“I do not walk this path alone, but alongside countless other survivors of sexual abuse & trafficking,” she added.
The Duke had until now clung onto his honorary military titles, including the coveted Colonel of the Grenadier Guards, despite pressure from senior military figures.
As a former member of the Armed Forces, the Duke – who served in the Royal Navy – retains his current military rank of Vice-Admiral.
He also remains ninth in line to the throne and as such is still a Counsellor of State – a role undertaken by any spouse of the monarch and the next four adults in the line of succession. They are currently Prince Charles, Prince William, Prince Harry and Prince Andrew.
In the event that the Queen cannot undertake her official duties as sovereign on a temporary basis due to illness or absence abroad, two or more Counsellors of State are appointed by Letters Patent to act in her place.
The Duke appeared stony faced as he was driven from his home, Royal Lodge, to nearby Windsor Castle in a Range Rover at around 11.40am on Thursday. Gary Bloxsome, his London-based lawyer, was in the passenger seat looking equally glum, but is not believed to have joined the Duke inside.
Whether the Duke knew what the meeting would be about or thought the Queen wanted to discuss his legal options is not known.
They returned to Royal Lodge shortly before 1pm, four hours before the announcement was made by Buckingham Palace.
With his personal reputation now deemed beyond repair, the focus has shifted to ensuring that the Queen and the wider institution suffers no further humiliation from the scandal, particularly in the run-up to the Platinum Jubilee.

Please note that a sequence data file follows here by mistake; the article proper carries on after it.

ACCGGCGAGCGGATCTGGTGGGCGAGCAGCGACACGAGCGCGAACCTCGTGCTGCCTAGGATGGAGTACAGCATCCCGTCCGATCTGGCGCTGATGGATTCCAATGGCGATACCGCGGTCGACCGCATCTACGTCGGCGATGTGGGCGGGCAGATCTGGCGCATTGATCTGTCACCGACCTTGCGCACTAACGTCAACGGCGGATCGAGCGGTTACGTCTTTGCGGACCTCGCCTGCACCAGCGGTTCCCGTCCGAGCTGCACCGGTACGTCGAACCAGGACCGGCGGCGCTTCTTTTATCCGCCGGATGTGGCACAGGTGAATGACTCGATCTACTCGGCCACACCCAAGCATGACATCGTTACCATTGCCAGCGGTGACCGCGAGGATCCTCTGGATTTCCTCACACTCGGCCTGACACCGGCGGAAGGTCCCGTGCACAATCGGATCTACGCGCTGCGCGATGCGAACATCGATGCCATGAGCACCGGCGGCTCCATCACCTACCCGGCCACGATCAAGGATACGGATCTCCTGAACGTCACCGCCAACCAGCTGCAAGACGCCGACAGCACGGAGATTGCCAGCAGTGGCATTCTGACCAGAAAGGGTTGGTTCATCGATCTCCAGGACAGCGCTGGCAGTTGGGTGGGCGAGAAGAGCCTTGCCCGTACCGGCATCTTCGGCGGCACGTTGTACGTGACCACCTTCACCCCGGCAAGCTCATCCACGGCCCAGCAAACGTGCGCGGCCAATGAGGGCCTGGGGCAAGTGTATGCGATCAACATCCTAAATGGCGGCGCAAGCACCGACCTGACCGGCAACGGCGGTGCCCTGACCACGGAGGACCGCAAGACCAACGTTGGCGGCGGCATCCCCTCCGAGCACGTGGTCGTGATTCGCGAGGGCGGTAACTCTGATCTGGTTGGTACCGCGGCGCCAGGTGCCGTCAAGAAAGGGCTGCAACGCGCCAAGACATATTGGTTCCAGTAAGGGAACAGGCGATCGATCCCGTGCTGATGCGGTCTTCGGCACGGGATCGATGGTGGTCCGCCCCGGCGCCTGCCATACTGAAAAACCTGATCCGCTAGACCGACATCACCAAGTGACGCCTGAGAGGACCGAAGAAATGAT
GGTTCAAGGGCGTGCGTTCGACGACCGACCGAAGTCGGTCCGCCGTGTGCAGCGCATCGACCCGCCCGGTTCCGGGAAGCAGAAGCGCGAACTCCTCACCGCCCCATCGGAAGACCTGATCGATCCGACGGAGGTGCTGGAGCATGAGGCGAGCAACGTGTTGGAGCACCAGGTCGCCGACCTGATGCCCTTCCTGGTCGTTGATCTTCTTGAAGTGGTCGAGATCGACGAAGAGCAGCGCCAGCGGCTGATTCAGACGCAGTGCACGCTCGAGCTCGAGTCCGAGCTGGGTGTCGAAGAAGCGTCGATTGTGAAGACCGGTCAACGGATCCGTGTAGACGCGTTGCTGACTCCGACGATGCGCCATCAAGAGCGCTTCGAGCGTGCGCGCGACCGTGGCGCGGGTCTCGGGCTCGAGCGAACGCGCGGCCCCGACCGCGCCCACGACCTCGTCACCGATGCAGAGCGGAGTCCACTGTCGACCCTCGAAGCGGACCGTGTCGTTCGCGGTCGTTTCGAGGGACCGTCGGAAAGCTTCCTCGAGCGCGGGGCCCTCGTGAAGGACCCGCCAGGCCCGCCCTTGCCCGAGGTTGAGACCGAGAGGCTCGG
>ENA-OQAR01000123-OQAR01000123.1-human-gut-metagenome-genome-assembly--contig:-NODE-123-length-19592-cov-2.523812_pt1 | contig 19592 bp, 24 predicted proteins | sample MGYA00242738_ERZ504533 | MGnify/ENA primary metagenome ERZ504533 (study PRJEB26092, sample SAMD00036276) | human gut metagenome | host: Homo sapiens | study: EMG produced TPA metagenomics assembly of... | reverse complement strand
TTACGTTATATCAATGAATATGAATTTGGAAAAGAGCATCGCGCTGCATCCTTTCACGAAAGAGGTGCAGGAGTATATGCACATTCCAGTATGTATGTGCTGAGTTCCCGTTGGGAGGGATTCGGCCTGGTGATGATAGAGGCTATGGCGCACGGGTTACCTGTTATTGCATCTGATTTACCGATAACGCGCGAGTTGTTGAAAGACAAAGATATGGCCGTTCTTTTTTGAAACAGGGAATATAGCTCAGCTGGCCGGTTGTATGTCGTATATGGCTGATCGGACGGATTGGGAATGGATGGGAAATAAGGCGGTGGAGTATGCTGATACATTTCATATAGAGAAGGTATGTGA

A letter signed by more than 150 Royal Navy, RAF and Army veterans was sent to Her Majesty just hours before the announcement was made, urging her to strip him of all ranks and titles within the Armed Forces.
“Were this any other senior military officer it is inconceivable that he would still be in post,” they wrote, in the letter issued by the pressure group Republic.
“Officers of the British Armed Forces must adhere to the very highest standards of probity, honesty and honourable conduct.
“These are standards which Prince Andrew has fallen well short of.”
However, the decision is understood to have been in the pipeline for several days, as senior members of the family discussed how best to defend themselves from the ongoing fallout from the legal case.
Although the Duke indicated that he was prepared to face a civil trial by jury in order to clear his name, he is facing increasing pressure from palace aides to settle, The Telegraph understands.
Senior members of the family, as well as high-ranking courtiers, have warned that he cannot risk allowing it to progress any further, urging him to draw a line under proceedings.
Ms Giuffre, 38, has sued the Duke for unspecified damages. He denies the claims and says he has no recollection of meeting her.
The legal situation is understood to remain “fluid”, with each side now heaping pressure on the other.
David Boies, Ms Giuffre’s feared and highly experienced counsel, “turned the screws” in an appearance on the BBC’s Newsnight, stating that she wanted the matter to be “resolved in a way that vindicates her and vindicates the other victims”.
He added: “A purely financial settlement is not anything that I think she is interested in.”
But for the Duke, any acceptance of liability is off the table.
Those close to him concede that such demands will therefore either “drive the price up or drive it to court”. The latter, they also acknowledge, is an equally unpalatable option.